It’s a Mad, Medicated World

Today I had my super fun annual “female” physical. Let’s all let out a collective groan, huh ladies? While I don’t ever look forward to this annual event, I do have to say that going to the doctor makes me feel pretty great most of the time. Just when I’m feeling down on myself for eating crappy food or not exercising enough, I see my doctor, answer all of her questions and I remember that I’m really lucky to have great health. No, I don’t workout every day. I don’t eat the most healthy of foods all the time, heck some days I don’t eat anything that’s green. But I don’t smoke, never have. I drink only socially but aforementioned hangovers usually keep me from going overboard on drinking anymore. I always wear my seatbelt. I know that doesn’t make me healthy but I love when they ask me that and I can honestly answer with a “Yes. Absolutely. Every single time I get in the car.” I don’t do any drugs. I am, for the most part, a truly healthy 28 year old. One thing that always makes me a little sad when I see a doctor, is their apparent shock when I tell them I don’t take any medications. Are we really such a medicated nation that I’m the minority because I don’t take any prescription drugs?? When did being medicated become the norm? I understand that many people take medications for very valid reasons but I couldn’t help but do some research when I got home this afternoon.

First of all, I was curious just how many prescriptions are filled in the U.S. each year. Any guesses? I don’t think I ever would have come up with this number.

3.99 billion. 3.99 BILLION. (source)

The U.S. population in 2010 was 308,745,538. (source)
So that means (correct me if I’m wrong, math isn’t my strong point) that for every person alive in the U.S. in 2010, there were 12 prescriptions filled. 1 prescription per month per person? I guess when you put it that way, it isn’t so scary. But honestly, that’s a whoooole lotta prescriptions.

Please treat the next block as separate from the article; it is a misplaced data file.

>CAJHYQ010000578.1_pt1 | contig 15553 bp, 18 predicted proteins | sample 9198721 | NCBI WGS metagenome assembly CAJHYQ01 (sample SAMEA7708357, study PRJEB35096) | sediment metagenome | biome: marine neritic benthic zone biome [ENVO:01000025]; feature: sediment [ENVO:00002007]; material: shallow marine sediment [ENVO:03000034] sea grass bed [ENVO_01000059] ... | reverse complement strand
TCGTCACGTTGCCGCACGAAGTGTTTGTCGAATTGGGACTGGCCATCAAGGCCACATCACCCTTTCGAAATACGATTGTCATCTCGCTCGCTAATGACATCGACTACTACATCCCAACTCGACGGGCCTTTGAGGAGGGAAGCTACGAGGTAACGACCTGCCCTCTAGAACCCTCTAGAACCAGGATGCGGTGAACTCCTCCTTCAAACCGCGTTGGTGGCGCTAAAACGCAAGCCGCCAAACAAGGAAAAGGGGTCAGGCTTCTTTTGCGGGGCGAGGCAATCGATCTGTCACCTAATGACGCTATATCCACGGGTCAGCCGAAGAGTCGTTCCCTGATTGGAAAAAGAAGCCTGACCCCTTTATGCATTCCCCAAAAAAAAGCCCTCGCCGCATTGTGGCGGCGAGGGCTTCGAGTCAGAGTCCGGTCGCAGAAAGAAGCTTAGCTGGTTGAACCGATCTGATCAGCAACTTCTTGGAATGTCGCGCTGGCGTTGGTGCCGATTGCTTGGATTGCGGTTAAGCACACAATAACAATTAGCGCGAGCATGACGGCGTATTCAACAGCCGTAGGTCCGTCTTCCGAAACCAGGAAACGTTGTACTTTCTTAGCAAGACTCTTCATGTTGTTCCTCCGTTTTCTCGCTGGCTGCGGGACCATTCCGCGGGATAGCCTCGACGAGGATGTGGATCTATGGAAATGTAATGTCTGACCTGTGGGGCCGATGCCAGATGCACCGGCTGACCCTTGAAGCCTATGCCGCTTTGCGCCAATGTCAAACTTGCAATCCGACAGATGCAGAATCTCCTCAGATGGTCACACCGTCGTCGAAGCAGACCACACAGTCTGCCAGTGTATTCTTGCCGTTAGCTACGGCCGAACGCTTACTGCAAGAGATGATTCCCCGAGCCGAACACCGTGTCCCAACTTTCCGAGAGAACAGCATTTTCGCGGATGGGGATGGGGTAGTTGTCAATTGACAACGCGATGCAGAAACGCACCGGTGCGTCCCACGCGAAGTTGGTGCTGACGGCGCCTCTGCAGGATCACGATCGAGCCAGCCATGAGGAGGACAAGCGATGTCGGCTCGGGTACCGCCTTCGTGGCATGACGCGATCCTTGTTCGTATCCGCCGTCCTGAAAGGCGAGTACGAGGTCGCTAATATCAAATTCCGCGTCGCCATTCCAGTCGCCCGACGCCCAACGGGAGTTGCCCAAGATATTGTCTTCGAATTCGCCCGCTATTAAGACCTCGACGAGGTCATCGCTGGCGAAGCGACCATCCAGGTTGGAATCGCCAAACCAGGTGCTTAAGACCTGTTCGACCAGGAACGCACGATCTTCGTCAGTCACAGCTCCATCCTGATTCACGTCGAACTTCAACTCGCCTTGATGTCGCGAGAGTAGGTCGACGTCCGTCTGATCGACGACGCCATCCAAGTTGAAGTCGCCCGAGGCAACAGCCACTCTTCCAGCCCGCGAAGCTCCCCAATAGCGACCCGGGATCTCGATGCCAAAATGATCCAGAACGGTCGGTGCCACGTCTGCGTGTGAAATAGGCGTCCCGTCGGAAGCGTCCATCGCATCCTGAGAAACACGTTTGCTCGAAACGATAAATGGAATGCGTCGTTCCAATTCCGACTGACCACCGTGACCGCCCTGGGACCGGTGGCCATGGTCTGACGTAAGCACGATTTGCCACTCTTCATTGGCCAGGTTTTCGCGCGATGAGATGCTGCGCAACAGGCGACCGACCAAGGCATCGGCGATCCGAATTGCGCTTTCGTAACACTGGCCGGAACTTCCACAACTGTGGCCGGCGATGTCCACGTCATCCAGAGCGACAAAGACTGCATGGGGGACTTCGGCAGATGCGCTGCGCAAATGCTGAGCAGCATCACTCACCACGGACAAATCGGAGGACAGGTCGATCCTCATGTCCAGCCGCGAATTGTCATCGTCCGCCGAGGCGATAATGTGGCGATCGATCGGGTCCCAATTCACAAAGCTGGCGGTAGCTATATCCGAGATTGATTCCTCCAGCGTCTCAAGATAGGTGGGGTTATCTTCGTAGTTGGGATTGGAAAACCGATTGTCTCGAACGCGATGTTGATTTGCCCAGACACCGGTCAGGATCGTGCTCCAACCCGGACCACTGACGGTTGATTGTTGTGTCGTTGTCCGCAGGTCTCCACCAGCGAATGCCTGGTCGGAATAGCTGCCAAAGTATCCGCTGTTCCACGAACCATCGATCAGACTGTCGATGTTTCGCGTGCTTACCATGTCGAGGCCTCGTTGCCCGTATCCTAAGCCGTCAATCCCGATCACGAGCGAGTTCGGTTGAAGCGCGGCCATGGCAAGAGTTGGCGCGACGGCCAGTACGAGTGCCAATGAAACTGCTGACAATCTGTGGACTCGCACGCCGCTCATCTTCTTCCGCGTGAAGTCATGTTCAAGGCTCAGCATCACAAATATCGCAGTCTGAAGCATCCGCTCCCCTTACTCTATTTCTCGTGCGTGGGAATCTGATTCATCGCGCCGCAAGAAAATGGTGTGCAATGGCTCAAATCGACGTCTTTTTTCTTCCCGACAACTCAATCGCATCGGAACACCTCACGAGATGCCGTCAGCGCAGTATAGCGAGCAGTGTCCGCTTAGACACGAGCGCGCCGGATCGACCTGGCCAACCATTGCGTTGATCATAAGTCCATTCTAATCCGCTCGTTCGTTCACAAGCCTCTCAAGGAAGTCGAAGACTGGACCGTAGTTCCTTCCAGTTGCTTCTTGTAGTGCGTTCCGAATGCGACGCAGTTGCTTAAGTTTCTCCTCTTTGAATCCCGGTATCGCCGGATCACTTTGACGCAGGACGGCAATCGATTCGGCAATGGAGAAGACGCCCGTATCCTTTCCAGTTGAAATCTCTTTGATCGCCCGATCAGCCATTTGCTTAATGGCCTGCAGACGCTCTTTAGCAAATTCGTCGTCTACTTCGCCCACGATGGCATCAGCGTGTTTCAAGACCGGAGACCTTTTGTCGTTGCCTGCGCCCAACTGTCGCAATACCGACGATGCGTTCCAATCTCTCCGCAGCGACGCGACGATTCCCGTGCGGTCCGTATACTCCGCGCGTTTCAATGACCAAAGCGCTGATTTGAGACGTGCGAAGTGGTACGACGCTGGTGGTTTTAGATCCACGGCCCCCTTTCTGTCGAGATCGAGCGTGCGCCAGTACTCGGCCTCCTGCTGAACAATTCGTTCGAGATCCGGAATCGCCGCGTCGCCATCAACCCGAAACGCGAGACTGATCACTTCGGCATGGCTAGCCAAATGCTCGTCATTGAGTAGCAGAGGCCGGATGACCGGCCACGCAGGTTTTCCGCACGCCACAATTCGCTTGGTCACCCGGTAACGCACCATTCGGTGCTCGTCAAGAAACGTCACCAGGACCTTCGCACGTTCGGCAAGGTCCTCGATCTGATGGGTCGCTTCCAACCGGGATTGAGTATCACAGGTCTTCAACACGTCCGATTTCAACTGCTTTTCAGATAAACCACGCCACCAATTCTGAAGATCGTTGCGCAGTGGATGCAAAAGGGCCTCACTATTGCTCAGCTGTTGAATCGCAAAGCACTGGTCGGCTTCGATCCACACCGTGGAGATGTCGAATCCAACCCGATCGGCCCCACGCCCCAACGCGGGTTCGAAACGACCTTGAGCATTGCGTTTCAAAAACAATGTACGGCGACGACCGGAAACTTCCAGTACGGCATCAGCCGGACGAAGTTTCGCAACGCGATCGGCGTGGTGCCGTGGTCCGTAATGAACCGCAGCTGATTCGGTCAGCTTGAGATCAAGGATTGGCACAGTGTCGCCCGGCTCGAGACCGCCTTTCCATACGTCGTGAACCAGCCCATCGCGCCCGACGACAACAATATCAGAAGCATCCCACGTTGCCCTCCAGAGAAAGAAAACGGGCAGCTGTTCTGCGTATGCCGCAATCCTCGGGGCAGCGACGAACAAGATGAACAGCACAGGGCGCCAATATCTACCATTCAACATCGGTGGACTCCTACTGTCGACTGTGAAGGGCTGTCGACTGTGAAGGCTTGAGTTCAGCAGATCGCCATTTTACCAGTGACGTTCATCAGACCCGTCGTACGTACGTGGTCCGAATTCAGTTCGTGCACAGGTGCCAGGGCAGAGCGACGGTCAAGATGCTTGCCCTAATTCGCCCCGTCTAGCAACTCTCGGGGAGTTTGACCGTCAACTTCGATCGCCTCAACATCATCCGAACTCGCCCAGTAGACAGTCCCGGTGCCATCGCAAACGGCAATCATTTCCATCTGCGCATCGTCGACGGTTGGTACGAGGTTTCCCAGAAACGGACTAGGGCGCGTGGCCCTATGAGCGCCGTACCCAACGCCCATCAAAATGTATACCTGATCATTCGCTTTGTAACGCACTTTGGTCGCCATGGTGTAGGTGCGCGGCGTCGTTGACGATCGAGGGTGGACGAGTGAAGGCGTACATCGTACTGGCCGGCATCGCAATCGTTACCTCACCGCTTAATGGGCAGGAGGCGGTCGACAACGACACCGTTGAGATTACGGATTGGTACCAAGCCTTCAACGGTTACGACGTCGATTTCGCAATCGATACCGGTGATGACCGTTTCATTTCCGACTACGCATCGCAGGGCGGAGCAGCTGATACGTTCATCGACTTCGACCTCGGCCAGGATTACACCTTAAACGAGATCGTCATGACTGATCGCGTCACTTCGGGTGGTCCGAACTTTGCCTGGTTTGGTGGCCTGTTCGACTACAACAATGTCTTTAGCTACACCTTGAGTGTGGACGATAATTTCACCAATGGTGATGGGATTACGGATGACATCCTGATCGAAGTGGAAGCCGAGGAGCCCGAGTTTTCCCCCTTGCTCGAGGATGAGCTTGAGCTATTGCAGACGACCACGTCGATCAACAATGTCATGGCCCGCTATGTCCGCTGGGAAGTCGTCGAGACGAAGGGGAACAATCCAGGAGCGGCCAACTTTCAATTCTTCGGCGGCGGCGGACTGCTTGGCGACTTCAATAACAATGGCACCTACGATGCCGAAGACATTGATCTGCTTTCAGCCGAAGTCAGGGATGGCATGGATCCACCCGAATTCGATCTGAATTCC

Of course I wasn’t content with just numbers so I decided to investigate just what us (you) Americans are taking. Here’s a list of the top 10 prescriptions:

10. Hydrochlorothiazide (HydroDIURIL)
Type of drug: diuretic (water pill)
Used to treat: high blood pressure

The tenth most popular drug treats high blood pressure, one of the major risk factors for heart disease and stroke. About 1 in 3 American adults currently have high blood pressure, which is more common among older adults, the overweight or obese, people with a family history, smokers, people who don’t exercise and African Americans.

9. Metformin HCL (Glucophage)
Type of drug: anti-diabetic
Used to treat: diabetes

Type 2 diabetes, the kind linked with obesity, affects 25.8 million Americans, or about 8% of the total population, and an estimated 7 million people are undiagnosed. What’s more, 79 million people are estimated to have a condition called pre-diabetes, in which patients have impaired glucose tolerance and are at high risk for developing diabetes. In 2010, 1.9 million new cases of diabetes were diagnosed in people aged 20 years and older, according to the American Diabetes Association. Metformin is commonly used to control blood sugar in diabetes patients.

8. Amoxicillin (Amoxil)
Type of drug: antibiotic
Used to treat: bacterial infections

Antibiotics can be used to treat infections of the nose, throat, skin and urinary tract but they cannot cure colds or flu, which are caused by viruses. Nonetheless, millions of prescriptions are written to try to treat these illnesses — improper use that is contributing to the increasing problem of antibiotic resistance.

7. Azithromycin (Zithromax)
Type of drug: antibiotic
Used to treat: bacterial infections

Like amoxicillin, azithromycin is used to treat common bacterial infections, including lung infections and some sexually transmitted infections.

6. Omeprazole (Prilosec)
Type of drug: proton pump inhibitor
Used to treat: acid reflux

About 20% of Americans suffer from stomach pain and burning related to acid reflux at least once a week, resulting in the popularity of Prilosec. Risk factors for acid reflux include obesity and cigarette smoking.